How Mogherini stole the show on Rouhani’s inauguration day

Shima Silavi

Published: Updated:

Hassan Rouhani was sworn in as the president of the Islamic Republic of Iran for the second term after winning over his main opponent Ibrahim Raisi during the May elections.

During the first 4 years of his presidency, Rouhani managed to portray himself as a moderate cleric to the west. This was accomplished mainly by the efforts of his US-educated Minister of Foreign Affairs, Javad Zarif, during Iranian negotiations with P5+1 countries which led to the Joint Comprehensive Plan of Action (JCPA) on 14 July 2015.

Although Rouhani may aspire to thaw the ice with the west by showing openness to negotiations, it is a known fact that decisions over Iranian foreign policies are not made by the president solely, as the influence of spiritual-political leader, Ayatollah Khamenei and IRGC (Iranian Revolutionary Guard Corps) cannot be denied, especially that IRGC forces are currently present in Syria, Iraq and Yemen.

With all his endeavors to depict a distinction between his so-called moderate administration and that of the hardliners, he has not assigned even one single female minister in his proposed new cabinet.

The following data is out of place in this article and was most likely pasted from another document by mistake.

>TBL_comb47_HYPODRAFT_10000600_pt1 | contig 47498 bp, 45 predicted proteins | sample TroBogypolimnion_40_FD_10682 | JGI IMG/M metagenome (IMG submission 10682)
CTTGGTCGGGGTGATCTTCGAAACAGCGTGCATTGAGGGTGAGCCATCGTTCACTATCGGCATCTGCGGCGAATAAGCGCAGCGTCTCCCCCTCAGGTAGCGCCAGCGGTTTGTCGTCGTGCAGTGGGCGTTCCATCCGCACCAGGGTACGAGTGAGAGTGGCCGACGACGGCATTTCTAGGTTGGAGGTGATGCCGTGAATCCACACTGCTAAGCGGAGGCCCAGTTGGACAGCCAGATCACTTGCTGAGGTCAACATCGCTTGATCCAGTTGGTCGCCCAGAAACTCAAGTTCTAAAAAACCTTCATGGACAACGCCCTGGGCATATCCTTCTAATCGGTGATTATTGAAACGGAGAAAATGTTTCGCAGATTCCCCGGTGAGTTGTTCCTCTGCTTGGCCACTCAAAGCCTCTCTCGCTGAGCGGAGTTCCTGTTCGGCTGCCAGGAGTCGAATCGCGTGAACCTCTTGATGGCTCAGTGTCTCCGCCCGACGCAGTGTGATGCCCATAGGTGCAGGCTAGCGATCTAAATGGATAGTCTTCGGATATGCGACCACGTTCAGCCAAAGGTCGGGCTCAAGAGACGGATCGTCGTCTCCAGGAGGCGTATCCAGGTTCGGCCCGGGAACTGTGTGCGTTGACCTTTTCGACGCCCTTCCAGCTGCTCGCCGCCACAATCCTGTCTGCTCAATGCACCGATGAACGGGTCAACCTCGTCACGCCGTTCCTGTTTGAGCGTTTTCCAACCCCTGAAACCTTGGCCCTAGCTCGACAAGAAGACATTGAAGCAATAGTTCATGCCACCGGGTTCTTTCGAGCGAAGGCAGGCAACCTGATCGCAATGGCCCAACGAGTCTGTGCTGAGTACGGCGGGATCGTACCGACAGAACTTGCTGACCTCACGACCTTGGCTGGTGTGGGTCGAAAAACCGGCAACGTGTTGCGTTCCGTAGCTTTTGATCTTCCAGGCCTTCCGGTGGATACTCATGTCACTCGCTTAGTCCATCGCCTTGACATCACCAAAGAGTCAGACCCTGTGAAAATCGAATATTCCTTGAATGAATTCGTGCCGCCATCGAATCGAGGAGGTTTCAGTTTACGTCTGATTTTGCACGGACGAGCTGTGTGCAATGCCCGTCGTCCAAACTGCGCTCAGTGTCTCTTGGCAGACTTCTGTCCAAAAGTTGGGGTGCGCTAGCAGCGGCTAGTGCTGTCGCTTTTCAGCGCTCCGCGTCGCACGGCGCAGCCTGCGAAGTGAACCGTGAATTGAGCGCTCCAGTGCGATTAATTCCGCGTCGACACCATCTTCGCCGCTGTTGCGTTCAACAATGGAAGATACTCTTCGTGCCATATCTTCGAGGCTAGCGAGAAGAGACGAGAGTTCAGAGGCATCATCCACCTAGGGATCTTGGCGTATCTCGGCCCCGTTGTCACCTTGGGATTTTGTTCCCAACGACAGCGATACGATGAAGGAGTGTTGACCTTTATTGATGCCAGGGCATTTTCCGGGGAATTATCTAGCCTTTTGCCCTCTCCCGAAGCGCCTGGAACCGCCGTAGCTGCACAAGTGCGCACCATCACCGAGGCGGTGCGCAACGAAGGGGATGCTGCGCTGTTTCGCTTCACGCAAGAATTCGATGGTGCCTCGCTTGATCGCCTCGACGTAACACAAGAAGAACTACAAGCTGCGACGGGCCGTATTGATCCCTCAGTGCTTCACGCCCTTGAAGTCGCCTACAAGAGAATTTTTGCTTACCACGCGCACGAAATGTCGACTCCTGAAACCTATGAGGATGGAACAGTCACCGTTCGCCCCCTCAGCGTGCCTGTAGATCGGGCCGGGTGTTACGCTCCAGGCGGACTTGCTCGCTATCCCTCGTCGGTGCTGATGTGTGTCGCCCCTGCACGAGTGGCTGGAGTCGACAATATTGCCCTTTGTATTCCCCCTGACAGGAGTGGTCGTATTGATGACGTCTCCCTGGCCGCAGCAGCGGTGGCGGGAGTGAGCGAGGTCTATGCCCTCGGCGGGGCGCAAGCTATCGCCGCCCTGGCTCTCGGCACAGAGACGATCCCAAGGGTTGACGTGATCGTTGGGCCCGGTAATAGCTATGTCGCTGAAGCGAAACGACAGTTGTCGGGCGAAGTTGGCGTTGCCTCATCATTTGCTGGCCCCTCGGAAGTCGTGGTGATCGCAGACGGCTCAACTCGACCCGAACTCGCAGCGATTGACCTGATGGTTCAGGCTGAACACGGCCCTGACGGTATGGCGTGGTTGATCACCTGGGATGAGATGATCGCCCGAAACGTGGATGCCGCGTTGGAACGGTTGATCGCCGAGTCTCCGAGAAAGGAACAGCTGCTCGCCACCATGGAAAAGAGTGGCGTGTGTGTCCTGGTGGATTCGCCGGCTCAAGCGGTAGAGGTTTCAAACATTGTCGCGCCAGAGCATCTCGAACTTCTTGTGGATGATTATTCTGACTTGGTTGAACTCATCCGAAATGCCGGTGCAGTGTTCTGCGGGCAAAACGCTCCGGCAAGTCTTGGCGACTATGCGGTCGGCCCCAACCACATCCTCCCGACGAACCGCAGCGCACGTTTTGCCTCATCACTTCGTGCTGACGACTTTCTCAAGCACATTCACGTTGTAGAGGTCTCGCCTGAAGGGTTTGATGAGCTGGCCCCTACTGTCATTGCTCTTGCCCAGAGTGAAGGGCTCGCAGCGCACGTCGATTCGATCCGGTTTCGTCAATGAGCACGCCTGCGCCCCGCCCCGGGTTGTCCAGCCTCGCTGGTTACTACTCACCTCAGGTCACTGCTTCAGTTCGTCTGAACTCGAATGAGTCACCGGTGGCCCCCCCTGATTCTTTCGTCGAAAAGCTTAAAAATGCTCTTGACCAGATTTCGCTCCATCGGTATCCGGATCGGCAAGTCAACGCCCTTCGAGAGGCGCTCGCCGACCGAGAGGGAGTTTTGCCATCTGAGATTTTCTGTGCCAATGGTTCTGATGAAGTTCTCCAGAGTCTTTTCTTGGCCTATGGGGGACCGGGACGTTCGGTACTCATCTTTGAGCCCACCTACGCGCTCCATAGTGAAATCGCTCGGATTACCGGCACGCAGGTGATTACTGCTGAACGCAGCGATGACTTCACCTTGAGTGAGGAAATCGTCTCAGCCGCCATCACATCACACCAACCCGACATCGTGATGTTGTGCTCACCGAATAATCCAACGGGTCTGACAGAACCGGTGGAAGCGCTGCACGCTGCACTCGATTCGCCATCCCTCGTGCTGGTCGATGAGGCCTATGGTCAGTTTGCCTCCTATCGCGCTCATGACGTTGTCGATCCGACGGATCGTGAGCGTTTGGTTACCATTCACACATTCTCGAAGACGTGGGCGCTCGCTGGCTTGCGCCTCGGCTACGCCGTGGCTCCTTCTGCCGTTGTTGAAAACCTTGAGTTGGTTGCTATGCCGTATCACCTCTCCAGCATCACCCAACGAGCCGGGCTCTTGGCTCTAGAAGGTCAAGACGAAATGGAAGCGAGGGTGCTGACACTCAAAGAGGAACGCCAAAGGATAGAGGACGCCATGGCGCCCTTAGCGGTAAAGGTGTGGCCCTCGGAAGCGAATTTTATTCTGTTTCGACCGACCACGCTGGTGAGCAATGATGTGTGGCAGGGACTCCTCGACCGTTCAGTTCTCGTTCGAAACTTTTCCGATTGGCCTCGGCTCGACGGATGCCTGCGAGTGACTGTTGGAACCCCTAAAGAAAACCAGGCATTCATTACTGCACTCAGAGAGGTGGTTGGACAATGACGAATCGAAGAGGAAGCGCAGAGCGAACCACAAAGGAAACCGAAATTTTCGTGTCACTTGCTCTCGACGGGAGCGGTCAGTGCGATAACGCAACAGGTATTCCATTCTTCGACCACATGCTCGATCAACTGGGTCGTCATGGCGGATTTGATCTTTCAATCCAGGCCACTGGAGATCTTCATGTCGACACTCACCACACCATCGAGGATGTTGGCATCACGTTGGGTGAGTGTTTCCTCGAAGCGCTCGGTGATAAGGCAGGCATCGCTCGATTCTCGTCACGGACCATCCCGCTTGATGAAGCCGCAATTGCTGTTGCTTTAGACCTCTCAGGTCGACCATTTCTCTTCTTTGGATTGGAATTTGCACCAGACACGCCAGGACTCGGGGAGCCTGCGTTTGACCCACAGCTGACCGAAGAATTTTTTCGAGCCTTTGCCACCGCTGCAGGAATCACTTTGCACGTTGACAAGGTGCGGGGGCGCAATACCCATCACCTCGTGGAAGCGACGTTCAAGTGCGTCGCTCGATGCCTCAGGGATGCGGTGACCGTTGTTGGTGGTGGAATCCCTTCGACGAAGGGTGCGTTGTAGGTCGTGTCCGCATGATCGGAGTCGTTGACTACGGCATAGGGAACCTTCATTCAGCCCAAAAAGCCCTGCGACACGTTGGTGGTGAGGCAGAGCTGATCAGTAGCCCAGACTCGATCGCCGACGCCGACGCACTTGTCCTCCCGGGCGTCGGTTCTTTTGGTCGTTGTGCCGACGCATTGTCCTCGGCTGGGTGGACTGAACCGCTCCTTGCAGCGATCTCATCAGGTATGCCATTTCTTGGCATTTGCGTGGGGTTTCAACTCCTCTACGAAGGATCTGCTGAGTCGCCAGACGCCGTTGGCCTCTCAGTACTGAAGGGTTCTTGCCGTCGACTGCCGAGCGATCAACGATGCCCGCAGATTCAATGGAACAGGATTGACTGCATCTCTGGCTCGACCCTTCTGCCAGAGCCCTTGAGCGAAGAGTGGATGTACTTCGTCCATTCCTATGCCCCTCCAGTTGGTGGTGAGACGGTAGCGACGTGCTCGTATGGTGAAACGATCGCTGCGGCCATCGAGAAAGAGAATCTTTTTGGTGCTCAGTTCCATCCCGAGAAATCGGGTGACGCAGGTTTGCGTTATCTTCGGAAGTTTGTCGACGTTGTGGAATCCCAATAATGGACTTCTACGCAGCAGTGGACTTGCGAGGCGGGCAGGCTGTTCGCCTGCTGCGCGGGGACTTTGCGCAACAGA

Federica Mogherini, the EU foreign policy chief was among the few foreign politicians attending the event. This caused a lot of commotion among Iranian human rights activists, who considered her presence as a blatant sign of support of the Iranian theocratic system.

On the eve of the Iranian presidential elections, 156 members of the European Parliament issued a joint statement and declared “the elections in Iran are not free and fair”.

Despite Rohani’s promises to ameliorate human rights in Iran, evidences from organizations such as Amnesty International demonstrates that this has not happened. And the fears of human rights activists came true that signing JCPA would result in ignoring the deterioration of human rights situation in Iran.

Mogherini’s presence resonated in another way inside Iran and the social media of that country. Moments after the ceremony, Iranian parliament members swarmed around this European politician to take selfies with her.

Interesting enough, one of the MPs who showed more persistence to take selfie, is famous for his refusal to get interviewed by a woman without scarf while he was a teenage prisoner of war in Iraq.

Shortly after the publication of these photos by ISNA, Iranian social media exploded with internet memes, GIFs, photos, posts, jokes and caricatures.